Salvation In Noodles

I’m still yet to taste a better pho in London than Uyen Luu’s. I remember sitting with Raymond Blanc in her little Hackney kitchen as he slurped the product of two hours of cooking and filming. For the first time in those two hours he stopped trying to show that he knew more than everyone in the room and fell silent (briefly, though it blissfully felt like forever) and, effectively, in love with Uyen’s soup.

It is key that the five taste elements are there (sweet, sour, salty, bitter, umami) but also that those qualities are balanced. There should be a real, meaty depth to the stock – which is thin, though the odd trotter or bone will provide just the tiniest bit of viscosity.

Having read Uyen’s book as well sat with her a couple of times as she prepared the broth, it seems odd to me that her standard is not met elsewhere. No offence, but it’s not rocket science. I guess in more commercial environments, corners are cut or ingredients and time gradually whittled down to the bare minimum. Love and care are probably important but unwritten and often forgotten seasonings.

So I was kind of interested to see that there was a Vietnamese noodle soup restaurant opening up within a stumble of my front door. Would Salvation In Noodles provide redemption for London’s pho?

The restaurant occupies a small site in somewhere that isn’t quite any of Dalston, De Beauvoir, Canonbury or Newington Green. (Non north Londoners, this is the fuzzy bit between Islington and Hackney). It’s an odd place to find salvation. But I guess such an event never materialises where or when you expect.

SIN is cute enough, though, what with its mix of modern lighting, graphics on some walls, plain white and exposed bricks elsewhere, solid but casual fittings, young and energetic staff. The menu is promising too, in that it is short and sweet. There were few starters that we were prompted to share (summer rolls are decent, but not remarkable), then maybe six or seven noodle soups split into pho (flat rice noodles) and bun (vermicelli). This is heaven in comparison to the lengthy menus in most traditional Vietnamese cafés.

“BUT WHAT OF THE NOODLES?” You ask.

Well. Fine. I suppose. But sadly no better than that.

I was disappointed by a bowl of Bun Rieu on my first visit. This crab noodle soup was the top dish, apparently. I was expecting an intoxicating crabby aroma, but the stock had no obvious hint of crustacean and was livened only by breaking up the tomatoes sitting in it and adding a healthy squirt of sriracha. Maybe there was crab in the meatballs (there wasn’t any in the pork belly). Lime, chilli and herbs should come on the side, not in the soup to be fished out, squeezed, separated and scattered. The vermicelli noodles didn’t seem to hold up to the heat of the broth and I kept losing my spoon in the massive bowl too, which pissed me off.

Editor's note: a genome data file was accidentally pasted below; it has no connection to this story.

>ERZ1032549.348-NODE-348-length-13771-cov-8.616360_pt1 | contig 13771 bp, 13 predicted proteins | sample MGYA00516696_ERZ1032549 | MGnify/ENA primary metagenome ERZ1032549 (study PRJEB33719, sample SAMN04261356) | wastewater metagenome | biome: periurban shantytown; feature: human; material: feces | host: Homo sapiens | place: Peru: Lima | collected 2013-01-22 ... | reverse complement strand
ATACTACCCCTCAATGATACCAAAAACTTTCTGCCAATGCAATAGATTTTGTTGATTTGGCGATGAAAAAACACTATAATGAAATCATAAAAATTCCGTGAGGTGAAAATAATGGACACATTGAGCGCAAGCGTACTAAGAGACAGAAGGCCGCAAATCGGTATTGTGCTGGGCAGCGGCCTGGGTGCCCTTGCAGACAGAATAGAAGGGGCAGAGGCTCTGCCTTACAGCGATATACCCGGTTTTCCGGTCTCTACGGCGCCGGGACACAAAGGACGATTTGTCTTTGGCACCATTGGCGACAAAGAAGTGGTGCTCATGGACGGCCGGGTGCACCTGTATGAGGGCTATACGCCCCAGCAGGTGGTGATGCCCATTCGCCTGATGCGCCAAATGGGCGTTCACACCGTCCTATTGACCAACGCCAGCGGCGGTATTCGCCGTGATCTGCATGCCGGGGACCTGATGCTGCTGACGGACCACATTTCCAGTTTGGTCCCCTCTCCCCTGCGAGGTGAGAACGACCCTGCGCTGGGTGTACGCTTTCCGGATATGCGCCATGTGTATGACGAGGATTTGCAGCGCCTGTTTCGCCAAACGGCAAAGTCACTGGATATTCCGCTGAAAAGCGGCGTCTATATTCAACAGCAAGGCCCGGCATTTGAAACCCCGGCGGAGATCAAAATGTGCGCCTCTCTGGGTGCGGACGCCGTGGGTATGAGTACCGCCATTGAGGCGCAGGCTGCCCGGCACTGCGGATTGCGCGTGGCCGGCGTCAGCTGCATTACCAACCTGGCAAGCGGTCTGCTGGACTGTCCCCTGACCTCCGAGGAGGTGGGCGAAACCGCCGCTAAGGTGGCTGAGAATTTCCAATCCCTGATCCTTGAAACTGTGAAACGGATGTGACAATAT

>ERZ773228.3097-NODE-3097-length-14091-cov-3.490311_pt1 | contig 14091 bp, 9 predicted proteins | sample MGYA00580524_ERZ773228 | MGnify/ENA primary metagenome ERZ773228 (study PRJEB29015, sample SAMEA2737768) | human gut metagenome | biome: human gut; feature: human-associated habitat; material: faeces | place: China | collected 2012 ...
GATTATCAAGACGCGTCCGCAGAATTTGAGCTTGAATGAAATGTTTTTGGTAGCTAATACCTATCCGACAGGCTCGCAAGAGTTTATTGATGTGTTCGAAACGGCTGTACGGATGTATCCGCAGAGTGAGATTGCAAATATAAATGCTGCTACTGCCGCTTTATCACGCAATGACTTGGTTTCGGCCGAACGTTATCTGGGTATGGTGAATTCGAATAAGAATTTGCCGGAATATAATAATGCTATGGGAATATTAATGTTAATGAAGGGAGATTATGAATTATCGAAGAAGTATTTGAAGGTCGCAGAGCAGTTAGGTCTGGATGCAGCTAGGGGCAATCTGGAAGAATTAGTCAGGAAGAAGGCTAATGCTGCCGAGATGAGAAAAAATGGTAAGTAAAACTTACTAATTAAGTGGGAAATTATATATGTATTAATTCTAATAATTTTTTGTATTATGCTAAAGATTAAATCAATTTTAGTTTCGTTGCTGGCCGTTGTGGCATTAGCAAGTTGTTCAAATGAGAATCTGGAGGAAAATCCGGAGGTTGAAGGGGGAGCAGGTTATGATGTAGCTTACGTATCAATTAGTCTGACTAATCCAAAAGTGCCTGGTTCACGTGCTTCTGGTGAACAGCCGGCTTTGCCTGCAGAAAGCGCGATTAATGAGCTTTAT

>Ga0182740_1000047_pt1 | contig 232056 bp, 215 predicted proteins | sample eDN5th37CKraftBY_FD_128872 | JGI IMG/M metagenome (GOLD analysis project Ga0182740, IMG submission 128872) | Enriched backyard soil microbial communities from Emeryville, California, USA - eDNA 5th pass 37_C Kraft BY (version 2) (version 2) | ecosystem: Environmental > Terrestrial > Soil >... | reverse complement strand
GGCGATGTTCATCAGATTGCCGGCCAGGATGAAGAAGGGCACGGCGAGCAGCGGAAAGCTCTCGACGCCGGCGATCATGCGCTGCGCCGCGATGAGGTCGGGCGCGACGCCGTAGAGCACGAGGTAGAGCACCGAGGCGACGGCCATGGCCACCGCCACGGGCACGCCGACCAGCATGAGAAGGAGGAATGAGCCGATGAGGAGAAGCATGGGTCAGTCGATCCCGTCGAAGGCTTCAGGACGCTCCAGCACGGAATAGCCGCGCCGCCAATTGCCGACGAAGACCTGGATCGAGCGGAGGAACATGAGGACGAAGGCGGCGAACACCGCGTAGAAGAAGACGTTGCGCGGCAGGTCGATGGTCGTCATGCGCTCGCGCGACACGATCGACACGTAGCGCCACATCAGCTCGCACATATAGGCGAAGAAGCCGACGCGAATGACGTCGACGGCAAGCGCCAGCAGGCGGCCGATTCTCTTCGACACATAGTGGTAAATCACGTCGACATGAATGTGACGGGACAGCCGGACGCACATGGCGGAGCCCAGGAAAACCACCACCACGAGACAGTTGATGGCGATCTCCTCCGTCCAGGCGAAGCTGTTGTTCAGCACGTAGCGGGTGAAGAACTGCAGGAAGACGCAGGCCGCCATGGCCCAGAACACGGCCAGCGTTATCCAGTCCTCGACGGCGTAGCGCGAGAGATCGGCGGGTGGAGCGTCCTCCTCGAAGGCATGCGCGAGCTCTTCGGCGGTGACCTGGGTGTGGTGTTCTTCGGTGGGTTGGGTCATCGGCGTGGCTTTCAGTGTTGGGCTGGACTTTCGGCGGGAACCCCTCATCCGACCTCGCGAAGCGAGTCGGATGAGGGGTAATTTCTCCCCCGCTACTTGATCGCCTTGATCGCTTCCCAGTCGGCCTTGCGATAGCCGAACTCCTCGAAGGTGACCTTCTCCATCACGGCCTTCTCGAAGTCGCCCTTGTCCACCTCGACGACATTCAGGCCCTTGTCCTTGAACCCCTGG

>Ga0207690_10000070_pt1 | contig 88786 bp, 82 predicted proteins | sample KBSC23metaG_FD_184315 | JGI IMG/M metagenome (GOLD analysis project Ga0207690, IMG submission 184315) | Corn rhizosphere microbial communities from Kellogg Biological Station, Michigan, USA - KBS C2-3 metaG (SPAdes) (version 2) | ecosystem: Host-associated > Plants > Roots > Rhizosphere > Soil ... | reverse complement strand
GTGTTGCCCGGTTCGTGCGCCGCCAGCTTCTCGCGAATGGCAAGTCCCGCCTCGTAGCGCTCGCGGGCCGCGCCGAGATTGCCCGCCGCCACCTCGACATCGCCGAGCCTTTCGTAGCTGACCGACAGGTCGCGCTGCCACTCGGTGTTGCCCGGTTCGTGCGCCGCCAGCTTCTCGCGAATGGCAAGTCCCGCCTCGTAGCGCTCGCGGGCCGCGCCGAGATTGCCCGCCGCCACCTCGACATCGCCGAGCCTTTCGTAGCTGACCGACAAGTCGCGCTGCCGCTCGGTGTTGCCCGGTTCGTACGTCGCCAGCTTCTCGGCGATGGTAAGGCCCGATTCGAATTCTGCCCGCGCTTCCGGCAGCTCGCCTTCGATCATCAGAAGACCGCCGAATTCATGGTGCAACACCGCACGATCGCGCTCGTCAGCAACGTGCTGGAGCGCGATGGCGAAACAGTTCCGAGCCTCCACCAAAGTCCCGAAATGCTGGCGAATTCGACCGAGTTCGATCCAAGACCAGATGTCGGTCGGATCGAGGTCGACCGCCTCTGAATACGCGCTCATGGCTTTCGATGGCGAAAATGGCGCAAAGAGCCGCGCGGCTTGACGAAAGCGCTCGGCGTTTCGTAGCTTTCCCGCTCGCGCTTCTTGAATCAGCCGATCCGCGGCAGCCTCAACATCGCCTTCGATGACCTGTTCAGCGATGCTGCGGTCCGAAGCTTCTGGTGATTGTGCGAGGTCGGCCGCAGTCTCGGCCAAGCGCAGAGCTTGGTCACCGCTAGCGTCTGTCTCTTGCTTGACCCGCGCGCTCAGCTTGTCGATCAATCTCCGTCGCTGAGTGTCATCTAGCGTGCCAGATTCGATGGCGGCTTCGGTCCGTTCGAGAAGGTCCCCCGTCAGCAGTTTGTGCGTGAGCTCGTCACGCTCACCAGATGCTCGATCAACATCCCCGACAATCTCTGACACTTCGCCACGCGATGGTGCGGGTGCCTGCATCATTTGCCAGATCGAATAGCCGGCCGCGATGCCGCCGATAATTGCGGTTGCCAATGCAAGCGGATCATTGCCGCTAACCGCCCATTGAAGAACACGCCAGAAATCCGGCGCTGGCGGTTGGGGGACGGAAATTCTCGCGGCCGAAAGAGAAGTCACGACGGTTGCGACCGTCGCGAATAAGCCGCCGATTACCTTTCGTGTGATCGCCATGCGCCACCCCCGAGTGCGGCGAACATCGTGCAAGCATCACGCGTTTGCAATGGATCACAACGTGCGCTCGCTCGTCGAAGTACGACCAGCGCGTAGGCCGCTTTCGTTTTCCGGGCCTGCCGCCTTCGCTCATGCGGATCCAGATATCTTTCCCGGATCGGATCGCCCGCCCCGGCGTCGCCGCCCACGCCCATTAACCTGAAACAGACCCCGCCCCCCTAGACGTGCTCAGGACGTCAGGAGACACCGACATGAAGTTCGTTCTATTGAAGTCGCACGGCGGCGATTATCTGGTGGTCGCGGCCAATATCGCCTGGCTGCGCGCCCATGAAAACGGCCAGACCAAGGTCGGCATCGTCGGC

On take two I took on Bun Bo Hue. “The beef brisket soup is our most popular.” This was pleasant enough, yet not revelatory.

The menu states that the broth for the Bun Bo Hue simmers away for 24 hours. They’re not using that time to great effect – there’s not nearly enough beefiness and none of the layering you expect from a lenghty extraction of flavour. My sixty minute post Sunday roast chicken stock has more depth and body. I thought Vietnamese soups were supposed to punch you in the face with the aroma of fresh herbs as they hit the savoury, sweet and sour broth, but this k.o. was more like gentle sedation by drip.

The vermicelli noodles were worse on this occasion. By the time I got through the soup, they looked a bit like shortened Heinz spaghetti and disintegrated to the touch of a chopstick. The spoon didn’t even arrive dry this time (“oh, sorry, can you fish that out or shall I get you a new one?”).

Take three (I live close by, I want it to be good). Pho. Fine. More depth to the broth, though I felt there should be more fish sauce and anise. The flat pho noodles maintained their integrity better and it felt as though the fresh herbs that were provided played a better role. I’ll probably return and have this again.

But it still wasn’t a patch on Uyen’s and I still kept losing my spoon.

I really do wish SIN well. This is a decent concept, but if it’s to be anything more than a local convenience, they need to work on the stocks, find new vermicelli noodles and perhaps do a couple of non soup buns. Oh, and get longer spoons.

Not unpleasant, nor expensive, but not salvation neither.

Salvation In Noodles in 3 words

Noodles In Stock

The Bill

The noodle soups are under a tenner. Starters around £5.

salvationinnoodles.co.uk- 122 Balls Pond Road, N14AE - 020 7254 4534

4 thoughts on “Salvation In Noodles

  1. So agree with you re Uyen’s soup. It’s rich and deep. Shame about SIN. Found anywhere else worth trying?

  2. May – I actually tried out a new Vietnamese place on Shoreditch High St last night. Called Cyclo. Shiny and new, but really only a paint job on fairly standard Kingsland Road fare. Haven’t tried the pho, yet. But suspect more an option for lunchers working near by than a destination.

  3. Isn’t it a bit unfair to compare a supper club to a restaurant? I went back to SIN later in April once they had rolled out their full menu, and found the food to be much improved.

  4. Hi Luke. Glad to hear you found the food to be much improved. The comparison was about the quality of the pho – not sure why it’s relevant where and how that gets served? If anything, you’d expect a restaurant to be more proficient, no? In any event, I wish SIN luck.

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